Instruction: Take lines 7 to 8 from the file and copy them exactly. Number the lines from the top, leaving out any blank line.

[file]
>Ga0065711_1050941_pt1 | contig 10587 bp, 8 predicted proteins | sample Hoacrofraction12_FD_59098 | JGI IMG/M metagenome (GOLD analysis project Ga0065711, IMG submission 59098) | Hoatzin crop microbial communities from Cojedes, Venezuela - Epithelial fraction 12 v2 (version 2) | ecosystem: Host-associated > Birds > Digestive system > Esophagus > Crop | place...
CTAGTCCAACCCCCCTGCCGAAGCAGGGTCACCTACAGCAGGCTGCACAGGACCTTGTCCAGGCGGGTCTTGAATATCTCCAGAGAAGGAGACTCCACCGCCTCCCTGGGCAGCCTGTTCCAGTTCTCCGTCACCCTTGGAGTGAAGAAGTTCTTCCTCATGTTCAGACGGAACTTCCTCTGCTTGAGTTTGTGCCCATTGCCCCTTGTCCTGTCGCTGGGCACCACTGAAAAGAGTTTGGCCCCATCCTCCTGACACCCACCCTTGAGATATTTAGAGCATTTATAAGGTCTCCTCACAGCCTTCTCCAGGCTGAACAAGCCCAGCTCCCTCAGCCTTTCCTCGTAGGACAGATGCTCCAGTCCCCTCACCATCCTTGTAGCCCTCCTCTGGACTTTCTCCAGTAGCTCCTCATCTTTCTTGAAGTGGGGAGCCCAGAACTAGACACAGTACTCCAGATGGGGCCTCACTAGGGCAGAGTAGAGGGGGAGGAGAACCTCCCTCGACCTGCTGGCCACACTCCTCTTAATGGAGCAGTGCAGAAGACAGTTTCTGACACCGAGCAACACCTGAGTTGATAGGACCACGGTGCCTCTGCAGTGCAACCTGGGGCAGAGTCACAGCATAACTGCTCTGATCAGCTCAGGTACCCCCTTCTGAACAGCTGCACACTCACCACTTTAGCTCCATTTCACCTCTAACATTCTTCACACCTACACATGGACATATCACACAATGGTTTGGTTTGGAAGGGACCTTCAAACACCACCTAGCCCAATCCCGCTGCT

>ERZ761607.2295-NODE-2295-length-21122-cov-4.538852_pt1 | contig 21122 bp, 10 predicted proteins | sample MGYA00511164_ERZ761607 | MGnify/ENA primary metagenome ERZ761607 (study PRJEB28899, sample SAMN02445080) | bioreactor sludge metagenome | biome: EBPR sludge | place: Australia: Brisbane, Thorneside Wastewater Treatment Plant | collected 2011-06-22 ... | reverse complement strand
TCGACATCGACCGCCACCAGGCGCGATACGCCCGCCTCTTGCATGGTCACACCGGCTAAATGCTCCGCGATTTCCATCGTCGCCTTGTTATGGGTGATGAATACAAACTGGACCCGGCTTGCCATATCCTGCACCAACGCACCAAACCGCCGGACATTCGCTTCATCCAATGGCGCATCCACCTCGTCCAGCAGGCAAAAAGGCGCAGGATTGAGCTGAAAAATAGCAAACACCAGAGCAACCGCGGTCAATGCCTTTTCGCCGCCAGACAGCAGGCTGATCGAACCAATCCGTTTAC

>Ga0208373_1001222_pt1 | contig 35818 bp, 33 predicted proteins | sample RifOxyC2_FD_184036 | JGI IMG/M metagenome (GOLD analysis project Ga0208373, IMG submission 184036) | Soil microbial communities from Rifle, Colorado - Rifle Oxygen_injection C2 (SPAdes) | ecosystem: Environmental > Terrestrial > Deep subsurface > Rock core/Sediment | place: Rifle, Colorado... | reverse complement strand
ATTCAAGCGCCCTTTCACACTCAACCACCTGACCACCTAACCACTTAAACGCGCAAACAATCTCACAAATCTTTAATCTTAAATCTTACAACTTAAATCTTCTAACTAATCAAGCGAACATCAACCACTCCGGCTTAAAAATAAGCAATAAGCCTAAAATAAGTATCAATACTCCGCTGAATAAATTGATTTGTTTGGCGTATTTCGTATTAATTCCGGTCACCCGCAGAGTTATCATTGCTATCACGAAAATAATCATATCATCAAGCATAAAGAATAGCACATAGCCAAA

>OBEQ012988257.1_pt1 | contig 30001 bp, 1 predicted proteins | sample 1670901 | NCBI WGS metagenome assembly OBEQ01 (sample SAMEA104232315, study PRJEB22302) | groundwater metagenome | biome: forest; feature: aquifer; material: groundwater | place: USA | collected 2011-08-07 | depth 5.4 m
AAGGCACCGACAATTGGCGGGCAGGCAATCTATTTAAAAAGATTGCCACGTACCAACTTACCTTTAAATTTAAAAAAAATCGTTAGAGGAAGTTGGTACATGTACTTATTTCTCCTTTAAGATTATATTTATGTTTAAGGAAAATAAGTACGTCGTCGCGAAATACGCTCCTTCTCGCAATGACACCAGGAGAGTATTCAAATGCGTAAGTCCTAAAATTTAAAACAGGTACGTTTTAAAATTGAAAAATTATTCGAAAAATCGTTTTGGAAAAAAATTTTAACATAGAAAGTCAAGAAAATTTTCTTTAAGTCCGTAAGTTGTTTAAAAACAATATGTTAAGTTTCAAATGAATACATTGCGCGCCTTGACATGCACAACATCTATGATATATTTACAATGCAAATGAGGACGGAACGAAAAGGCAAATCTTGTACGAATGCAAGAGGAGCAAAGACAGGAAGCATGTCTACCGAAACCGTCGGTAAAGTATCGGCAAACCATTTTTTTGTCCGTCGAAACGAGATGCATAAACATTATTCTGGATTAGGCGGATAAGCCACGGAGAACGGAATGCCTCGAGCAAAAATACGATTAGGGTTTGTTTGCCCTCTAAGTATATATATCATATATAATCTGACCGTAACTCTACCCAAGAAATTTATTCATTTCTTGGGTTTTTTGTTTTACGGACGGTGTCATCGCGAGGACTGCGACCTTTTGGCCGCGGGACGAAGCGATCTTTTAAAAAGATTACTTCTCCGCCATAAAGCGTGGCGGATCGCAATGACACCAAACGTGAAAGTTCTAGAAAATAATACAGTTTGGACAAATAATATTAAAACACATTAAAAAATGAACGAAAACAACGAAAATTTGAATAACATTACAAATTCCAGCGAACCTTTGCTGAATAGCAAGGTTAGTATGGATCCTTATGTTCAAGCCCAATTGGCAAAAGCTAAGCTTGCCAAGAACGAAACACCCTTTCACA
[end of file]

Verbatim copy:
>OBEQ012988257.1_pt1 | contig 30001 bp, 1 predicted proteins | sample 1670901 | NCBI WGS metagenome assembly OBEQ01 (sample SAMEA104232315, study PRJEB22302) | groundwater metagenome | biome: forest; feature: aquifer; material: groundwater | place: USA | collected 2011-08-07 | depth 5.4 m
AAGGCACCGACAATTGGCGGGCAGGCAATCTATTTAAAAAGATTGCCACGTACCAACTTACCTTTAAATTTAAAAAAAATCGTTAGAGGAAGTTGGTACATGTACTTATTTCTCCTTTAAGATTATATTTATGTTTAAGGAAAATAAGTACGTCGTCGCGAAATACGCTCCTTCTCGCAATGACACCAGGAGAGTATTCAAATGCGTAAGTCCTAAAATTTAAAACAGGTACGTTTTAAAATTGAAAAATTATTCGAAAAATCGTTTTGGAAAAAAATTTTAACATAGAAAGTCAAGAAAATTTTCTTTAAGTCCGTAAGTTGTTTAAAAACAATATGTTAAGTTTCAAATGAATACATTGCGCGCCTTGACATGCACAACATCTATGATATATTTACAATGCAAATGAGGACGGAACGAAAAGGCAAATCTTGTACGAATGCAAGAGGAGCAAAGACAGGAAGCATGTCTACCGAAACCGTCGGTAAAGTATCGGCAAACCATTTTTTTGTCCGTCGAAACGAGATGCATAAACATTATTCTGGATTAGGCGGATAAGCCACGGAGAACGGAATGCCTCGAGCAAAAATACGATTAGGGTTTGTTTGCCCTCTAAGTATATATATCATATATAATCTGACCGTAACTCTACCCAAGAAATTTATTCATTTCTTGGGTTTTTTGTTTTACGGACGGTGTCATCGCGAGGACTGCGACCTTTTGGCCGCGGGACGAAGCGATCTTTTAAAAAGATTACTTCTCCGCCATAAAGCGTGGCGGATCGCAATGACACCAAACGTGAAAGTTCTAGAAAATAATACAGTTTGGACAAATAATATTAAAACACATTAAAAAATGAACGAAAACAACGAAAATTTGAATAACATTACAAATTCCAGCGAACCTTTGCTGAATAGCAAGGTTAGTATGGATCCTTATGTTCAAGCCCAATTGGCAAAAGCTAAGCTTGCCAAGAACGAAACACCCTTTCACA